A look through the back files of the Cumbernauld News
A GROUNDBREAKING facility which was making a difference to children all across Scotland celebrated a landmark birthday. Craighalbert Centre was five years old and had helped a total of 60 children through the pioneering methods of conductive education utilised at the Peto Institute in Hungary. A total of 80 per cent of these children were able to attend mainstream education afterwards. Centre director Lillemor Jernqvist said: “If the child cannot move his or her hand our attitude is to teach the child to move their hand instead of working round the problem.’’
CLYDE FC boss Alex Smith sensationally quit. He walked out of talks with new club chairman Billy Carmichael. Assistant boss John Brownlie also left the club. Mr Smith said that his ambitions for the team did not match the aspirations of those in charge. He had been told that the club could not afford to continue operating with a full-time squad and the highly successful soccer academy. “We could just not agree on policy,” admitted Mr Smith.
SCOTLAND’s most outrageous radio personality Scottie McClue is coming to Cumbernauld to record his first video. Locals are invited to take part in the recording at Cumbernauld Theatre.
TEEN chess king Ian Mackay was on a winning streak. The Kildrum teenager came top in two events at the Chess Grand Prix tournament, scooping the Junior title and the Under 15 title. He was preparing to take on the prime movers of the royal game after turning 16.
CUMBERNAULD struck a first when the town was picked as the location of the first Gateway store in Scotland. A total of 280 new jobs would be created after the chain snapped up the former Woolco premises following negotiations with Cumbernauld Development Corporation and Norman Hogg MP. He said: “This is a real boost for the town and another first for Cumbernauld.”
ST MUNGO’S Parish Church bade farewell to their minister – who would be taking up a post at New College in Edinburgh to teach theology. Reverend David Fergusson had enjoyed a two year stint in the town with his wife Margot. Academic life had suited the minister who had done post-graduate studies in Oxford before going into the ministry. He said: “When this job was offered to me it seemed like an ideal opportunity.’’ Rev Fergusson added that he would always have fond memories of Cumbernauld. “It has been very valuable and stimulating to work with so many different types of people.’’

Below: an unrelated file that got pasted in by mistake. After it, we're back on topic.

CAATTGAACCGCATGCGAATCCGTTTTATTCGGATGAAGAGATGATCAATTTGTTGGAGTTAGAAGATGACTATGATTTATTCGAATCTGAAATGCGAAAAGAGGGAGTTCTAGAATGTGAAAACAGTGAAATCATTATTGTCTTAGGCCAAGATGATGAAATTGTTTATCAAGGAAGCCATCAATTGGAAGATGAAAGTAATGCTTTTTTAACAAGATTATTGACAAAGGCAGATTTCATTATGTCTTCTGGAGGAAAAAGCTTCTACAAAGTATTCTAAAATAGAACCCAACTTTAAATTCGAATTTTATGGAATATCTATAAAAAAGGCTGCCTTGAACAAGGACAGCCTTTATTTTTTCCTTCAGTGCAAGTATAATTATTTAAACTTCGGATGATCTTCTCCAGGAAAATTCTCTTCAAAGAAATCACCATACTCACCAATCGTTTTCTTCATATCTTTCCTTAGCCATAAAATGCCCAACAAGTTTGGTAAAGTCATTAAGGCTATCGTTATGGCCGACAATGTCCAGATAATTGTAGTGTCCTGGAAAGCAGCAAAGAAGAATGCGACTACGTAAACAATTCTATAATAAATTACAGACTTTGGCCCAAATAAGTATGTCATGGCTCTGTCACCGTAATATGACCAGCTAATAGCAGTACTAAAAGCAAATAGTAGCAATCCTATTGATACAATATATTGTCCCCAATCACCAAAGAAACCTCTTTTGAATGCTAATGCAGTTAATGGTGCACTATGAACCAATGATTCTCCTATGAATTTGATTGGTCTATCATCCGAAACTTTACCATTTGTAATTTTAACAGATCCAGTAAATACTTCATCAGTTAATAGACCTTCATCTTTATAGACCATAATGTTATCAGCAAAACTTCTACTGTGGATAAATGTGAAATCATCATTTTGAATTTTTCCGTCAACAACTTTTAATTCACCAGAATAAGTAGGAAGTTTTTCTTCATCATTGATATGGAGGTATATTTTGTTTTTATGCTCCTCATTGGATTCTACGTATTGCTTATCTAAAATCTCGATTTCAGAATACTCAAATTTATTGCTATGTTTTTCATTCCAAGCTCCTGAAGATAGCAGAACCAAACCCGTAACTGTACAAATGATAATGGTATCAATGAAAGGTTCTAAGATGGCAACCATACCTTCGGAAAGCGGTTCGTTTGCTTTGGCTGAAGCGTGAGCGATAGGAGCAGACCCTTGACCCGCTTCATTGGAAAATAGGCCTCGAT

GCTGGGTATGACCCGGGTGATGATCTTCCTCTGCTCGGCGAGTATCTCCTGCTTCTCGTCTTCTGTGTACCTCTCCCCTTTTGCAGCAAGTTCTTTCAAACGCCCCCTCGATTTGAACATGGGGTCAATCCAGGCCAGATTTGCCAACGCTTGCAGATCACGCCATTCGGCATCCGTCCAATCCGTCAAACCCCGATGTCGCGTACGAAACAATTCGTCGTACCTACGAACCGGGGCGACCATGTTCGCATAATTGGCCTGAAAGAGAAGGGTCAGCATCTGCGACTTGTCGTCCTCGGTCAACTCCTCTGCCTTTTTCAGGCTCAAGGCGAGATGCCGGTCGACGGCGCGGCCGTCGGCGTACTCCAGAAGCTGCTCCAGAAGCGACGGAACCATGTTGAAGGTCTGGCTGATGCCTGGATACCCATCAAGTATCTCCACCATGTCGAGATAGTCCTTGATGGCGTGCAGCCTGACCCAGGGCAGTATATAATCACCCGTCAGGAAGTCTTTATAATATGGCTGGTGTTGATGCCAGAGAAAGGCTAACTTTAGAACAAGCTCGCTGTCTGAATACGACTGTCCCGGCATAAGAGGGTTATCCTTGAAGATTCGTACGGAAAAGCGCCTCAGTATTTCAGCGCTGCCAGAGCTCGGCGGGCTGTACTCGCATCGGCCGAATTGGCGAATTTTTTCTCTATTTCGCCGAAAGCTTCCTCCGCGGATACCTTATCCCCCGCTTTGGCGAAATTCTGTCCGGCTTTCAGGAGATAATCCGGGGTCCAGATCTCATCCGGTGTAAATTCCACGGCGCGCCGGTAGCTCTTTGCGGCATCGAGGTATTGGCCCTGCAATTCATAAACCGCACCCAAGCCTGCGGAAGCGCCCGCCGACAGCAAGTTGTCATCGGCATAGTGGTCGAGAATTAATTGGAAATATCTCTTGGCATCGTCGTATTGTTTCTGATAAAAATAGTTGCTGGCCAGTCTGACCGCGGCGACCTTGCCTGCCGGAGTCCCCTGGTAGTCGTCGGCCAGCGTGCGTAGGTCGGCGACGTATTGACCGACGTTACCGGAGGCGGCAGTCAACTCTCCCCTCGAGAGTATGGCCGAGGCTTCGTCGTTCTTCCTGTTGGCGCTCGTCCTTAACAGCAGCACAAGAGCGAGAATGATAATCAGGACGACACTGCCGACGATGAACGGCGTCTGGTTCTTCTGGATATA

THE COVETED medal of a World War 1 hero turned up in a Cumbernauld woman’s jewellery box. Bharti Patel from Ravenswood was given the Iron Cross by a friend for a fifth wedding anniversary present. Perplexed by its origins she sought help from the News who put local historian Hugo Miller on the case. Mr Miller said: “The cross is dated 1914 and is inscribed with oak leaves which means it was a high ranking officer, nothing less than a colonel. Mrs Patel said: “I don’t know who gave it to me as all our presents were handed in during a party and I found it among them. It is the strangest present I have ever received.’’
GREENFAULDS High School gymnastics display team could rightly claim to be going up in the world, after taking delivery of the highest vaulting table in Scotland. It had been custom-built for the school by a leading gymastics engineering company to the specifications of teacher Bill Griffin, Mr Griffin certainly had high hopes for his pupils. He wanted members to qualify for a place in the British team which would be taking part in the World Gymnastrada in Barcelona in the upcoming year and felt that the new apparatus could make the dream a reality. Meanwhile the team was training hard for a succession of tournaments in coming weeks.
A TAXI driver received his most bizarre request ever – to drive from Cumbernauld to Balmoral straight away with a box of chocolates for the Queen Mother! George Taylor earned his biggest fare ever – £20 – after agreeing to take the gift up north for locally-based Cavenham Foods Ltd, which held a Royal Warrant. Seafar resident George said: “The request struck me as unusual to say the least and when I went home and told my wife she thought I was joking – but I’m not complaining!’’
NEW members were being sought for a group which had acted as a key social hub in the new town. The ‘Y’ Drama Group was back in business and were preparing to put on a three-act play callled ‘Fish Out of Water’. Previous successes had included ‘Sailor Beware’, ‘Goodnight Mrs Puffin’ and ‘Brides of March’. Locals were invited to congregate at their base at the YMCA on Wednesdays – and help make the new production live up to the performances of the past.
A DOG warden’s was appointed to deal with packs of strays running loose locally.